The surfaces are generally clean although there are a couple of minor scratches on Liberty's left knee and another in the wall area, mentioned for accuracy. The mirror surfaces are generally intact, and the toning ranges from light silver to tawny-gold in areas. This pattern was likely in the designer's family or someone high up in the Philadelphia Mint, and kept as a keepsake, likely unprotected and frequently admired as it shows evidence of casual handling, as opposed to circulation. It first appeared at auction in the Palace Collections of Egypt of King Farouk in 1954, then in the Abe Kosoff Collection by our (Bowers and Merena) firm, November 1985, then to the Jay Cline Collection sold by Superior in 1990. Its historical significance cannot be overstated and its unique status in collectors hands elevates this rarity to the ultimate level as unique numismatic art.
The coinage of the United States underwent a major renaissance early in the 20th Century. President Theodore Roosevelt started the ball rolling with desire to update the Liberty or Coronet design used on gold coinage since the late 1830s, virtually unchanged for over three generations. The first major change took place in late 1907 with the adoption of the Saint-Gaudens Double eagle and Eagle designs, then came the new revolutionary incuse designs by Bela Lyon Pratt for the Indian half eagle and Indian quarter eagle in 1908. Next came the Lincoln cent in 1909, which replaced the still popular Indian cent of that year. In 1913 the Buffalo nickel was born, continuing the theme of Native Americans depicted on our coins, as they were such an important part of our nations history. Coinage designs had a statutory minimum of 25 years between changes, and the designs of Charles E. Barber, Mint Engraver were not due for replacement until 1917 at the earliest. Barber's continued stature and employment at the Mint was not about to be overlooked. He was understandably proud of his designs on the dime, quarter and half dollar. Nevertheless, the populist tide was turning and once again outside artists were brought in to submit potential new coin designs to replace those of Barber. Adolph Weinman won the competition for the new Mercury dime and Walking Liberty half dollar, both launched in 1916 after coinage of the Barber dime and half dollar ended. For the new quarter design Hermon A. MacNeil submitted his stylized concept for the quarter dollar, and this coin was the first concept issued in coin form that was struck by dies. A few years later in 1921, the Peace silver dollar was adopted after a final flurry of Morgan dollars that were also struck in 1921. This completes the coinage changes of this period of great renaissance and artistic designs that went into circulation.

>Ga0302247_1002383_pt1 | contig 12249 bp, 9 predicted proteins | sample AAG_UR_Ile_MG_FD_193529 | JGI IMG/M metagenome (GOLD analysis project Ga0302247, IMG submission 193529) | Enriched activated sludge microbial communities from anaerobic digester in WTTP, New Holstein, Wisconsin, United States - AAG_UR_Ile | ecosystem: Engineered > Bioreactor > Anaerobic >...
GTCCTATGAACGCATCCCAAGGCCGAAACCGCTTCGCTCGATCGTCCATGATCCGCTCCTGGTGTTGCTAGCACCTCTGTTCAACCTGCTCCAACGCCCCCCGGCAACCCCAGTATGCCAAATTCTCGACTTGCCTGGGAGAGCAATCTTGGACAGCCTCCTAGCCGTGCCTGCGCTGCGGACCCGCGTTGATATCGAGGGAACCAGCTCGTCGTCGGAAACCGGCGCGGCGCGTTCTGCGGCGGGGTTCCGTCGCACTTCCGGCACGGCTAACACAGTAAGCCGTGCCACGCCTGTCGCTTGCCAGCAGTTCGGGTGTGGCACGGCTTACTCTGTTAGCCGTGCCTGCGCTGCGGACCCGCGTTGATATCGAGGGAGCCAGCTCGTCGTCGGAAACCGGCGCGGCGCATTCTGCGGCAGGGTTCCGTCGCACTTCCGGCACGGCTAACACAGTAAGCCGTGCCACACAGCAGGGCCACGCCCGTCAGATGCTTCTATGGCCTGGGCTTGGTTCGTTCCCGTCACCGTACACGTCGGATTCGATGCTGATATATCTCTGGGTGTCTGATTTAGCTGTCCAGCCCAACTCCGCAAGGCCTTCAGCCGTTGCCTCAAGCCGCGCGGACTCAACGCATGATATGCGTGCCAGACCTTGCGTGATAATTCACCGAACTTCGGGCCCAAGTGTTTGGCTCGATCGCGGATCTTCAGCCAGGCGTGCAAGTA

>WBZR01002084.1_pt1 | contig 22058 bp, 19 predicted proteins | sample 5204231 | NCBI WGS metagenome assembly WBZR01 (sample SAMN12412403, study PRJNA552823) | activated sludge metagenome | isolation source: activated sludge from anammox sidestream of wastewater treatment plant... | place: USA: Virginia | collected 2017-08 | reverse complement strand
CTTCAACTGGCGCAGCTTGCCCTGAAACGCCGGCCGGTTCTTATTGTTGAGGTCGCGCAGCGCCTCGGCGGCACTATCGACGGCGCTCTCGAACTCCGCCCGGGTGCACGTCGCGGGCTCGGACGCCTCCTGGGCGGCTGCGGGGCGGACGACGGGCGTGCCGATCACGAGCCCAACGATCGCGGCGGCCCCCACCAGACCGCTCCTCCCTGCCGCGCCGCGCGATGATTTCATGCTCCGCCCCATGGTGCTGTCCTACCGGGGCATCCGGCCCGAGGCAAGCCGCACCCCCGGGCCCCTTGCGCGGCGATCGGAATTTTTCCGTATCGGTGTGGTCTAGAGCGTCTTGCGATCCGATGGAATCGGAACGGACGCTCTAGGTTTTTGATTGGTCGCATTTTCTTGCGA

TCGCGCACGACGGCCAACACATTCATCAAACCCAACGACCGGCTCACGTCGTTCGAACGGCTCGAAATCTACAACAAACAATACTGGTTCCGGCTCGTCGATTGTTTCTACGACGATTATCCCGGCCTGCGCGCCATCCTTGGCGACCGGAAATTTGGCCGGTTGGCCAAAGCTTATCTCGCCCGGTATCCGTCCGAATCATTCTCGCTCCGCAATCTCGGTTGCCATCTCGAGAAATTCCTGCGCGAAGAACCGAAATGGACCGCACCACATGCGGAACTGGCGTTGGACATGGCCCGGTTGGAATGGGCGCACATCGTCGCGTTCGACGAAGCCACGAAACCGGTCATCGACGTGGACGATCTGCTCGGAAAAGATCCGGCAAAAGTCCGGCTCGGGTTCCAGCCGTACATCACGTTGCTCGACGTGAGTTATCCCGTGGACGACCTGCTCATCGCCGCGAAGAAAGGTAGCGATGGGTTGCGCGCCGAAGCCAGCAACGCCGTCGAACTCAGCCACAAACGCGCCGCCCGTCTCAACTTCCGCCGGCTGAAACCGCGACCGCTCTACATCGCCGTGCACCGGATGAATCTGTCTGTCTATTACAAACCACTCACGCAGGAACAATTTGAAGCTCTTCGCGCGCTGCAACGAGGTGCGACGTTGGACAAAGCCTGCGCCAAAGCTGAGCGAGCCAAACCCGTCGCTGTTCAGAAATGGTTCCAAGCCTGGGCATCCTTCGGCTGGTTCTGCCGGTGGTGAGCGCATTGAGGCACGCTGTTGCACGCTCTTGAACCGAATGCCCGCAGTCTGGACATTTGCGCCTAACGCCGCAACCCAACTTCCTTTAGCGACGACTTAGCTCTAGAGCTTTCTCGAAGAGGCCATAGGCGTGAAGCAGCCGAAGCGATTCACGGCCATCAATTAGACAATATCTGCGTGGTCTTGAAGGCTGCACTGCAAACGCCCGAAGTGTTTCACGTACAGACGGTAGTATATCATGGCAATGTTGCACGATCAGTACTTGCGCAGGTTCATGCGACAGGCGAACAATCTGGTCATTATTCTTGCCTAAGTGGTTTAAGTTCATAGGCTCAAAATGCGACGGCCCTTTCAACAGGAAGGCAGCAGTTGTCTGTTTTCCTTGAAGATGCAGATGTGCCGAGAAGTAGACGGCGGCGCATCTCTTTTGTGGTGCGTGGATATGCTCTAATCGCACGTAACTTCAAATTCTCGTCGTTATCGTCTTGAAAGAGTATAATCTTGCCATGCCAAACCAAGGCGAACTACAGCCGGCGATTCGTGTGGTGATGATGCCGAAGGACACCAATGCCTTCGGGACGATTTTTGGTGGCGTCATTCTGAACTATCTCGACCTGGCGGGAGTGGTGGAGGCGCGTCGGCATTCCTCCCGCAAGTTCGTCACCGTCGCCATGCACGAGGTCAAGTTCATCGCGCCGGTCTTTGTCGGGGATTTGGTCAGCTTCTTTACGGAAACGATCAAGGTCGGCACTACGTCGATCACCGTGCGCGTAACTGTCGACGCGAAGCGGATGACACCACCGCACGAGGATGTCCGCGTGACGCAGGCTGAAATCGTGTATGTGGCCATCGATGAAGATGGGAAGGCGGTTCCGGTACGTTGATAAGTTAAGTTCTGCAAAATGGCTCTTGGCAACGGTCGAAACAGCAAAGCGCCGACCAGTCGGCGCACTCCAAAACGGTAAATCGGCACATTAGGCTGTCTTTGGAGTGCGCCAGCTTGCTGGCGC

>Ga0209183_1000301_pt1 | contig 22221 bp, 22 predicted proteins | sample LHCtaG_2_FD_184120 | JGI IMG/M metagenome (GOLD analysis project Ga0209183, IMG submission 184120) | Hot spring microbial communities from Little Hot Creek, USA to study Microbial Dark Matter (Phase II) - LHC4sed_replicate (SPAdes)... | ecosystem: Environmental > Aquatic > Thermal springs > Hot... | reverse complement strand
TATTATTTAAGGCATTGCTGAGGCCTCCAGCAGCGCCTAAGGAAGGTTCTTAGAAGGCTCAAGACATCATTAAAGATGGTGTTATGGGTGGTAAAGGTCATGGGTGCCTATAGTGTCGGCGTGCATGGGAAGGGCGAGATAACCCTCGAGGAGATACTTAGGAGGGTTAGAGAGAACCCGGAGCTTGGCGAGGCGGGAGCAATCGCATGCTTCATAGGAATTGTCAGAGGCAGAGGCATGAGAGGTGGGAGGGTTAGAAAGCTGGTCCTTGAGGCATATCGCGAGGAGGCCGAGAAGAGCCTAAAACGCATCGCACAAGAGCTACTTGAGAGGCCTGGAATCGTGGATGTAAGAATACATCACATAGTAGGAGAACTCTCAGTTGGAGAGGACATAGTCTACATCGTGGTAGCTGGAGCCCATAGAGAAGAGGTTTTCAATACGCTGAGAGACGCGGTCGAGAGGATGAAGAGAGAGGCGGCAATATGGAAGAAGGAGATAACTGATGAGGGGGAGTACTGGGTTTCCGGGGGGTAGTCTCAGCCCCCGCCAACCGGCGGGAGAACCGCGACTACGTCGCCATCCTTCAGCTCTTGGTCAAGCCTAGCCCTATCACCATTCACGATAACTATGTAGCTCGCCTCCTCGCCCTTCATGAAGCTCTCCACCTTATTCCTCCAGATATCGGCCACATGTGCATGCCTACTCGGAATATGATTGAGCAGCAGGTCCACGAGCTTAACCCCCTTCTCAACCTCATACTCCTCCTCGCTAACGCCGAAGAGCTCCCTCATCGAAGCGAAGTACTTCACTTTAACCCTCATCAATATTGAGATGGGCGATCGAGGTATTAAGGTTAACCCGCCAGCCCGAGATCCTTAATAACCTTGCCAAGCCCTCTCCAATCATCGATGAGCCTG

PCGS Population: 1; none finer, no others outside the Smithsonian known.
Obviously from someone well connected at the Mint or from MacNeil's family; King Farouk, Palace Collections of Egypt, Sotheby's, February 24 to March 6, 1954; Abe Kosoff Collection, our (Bowers and Merena) auction, November 1985, lot 1131; Jay Cline Collection, Superior, October 1990, lot 3561; sold privately since that time.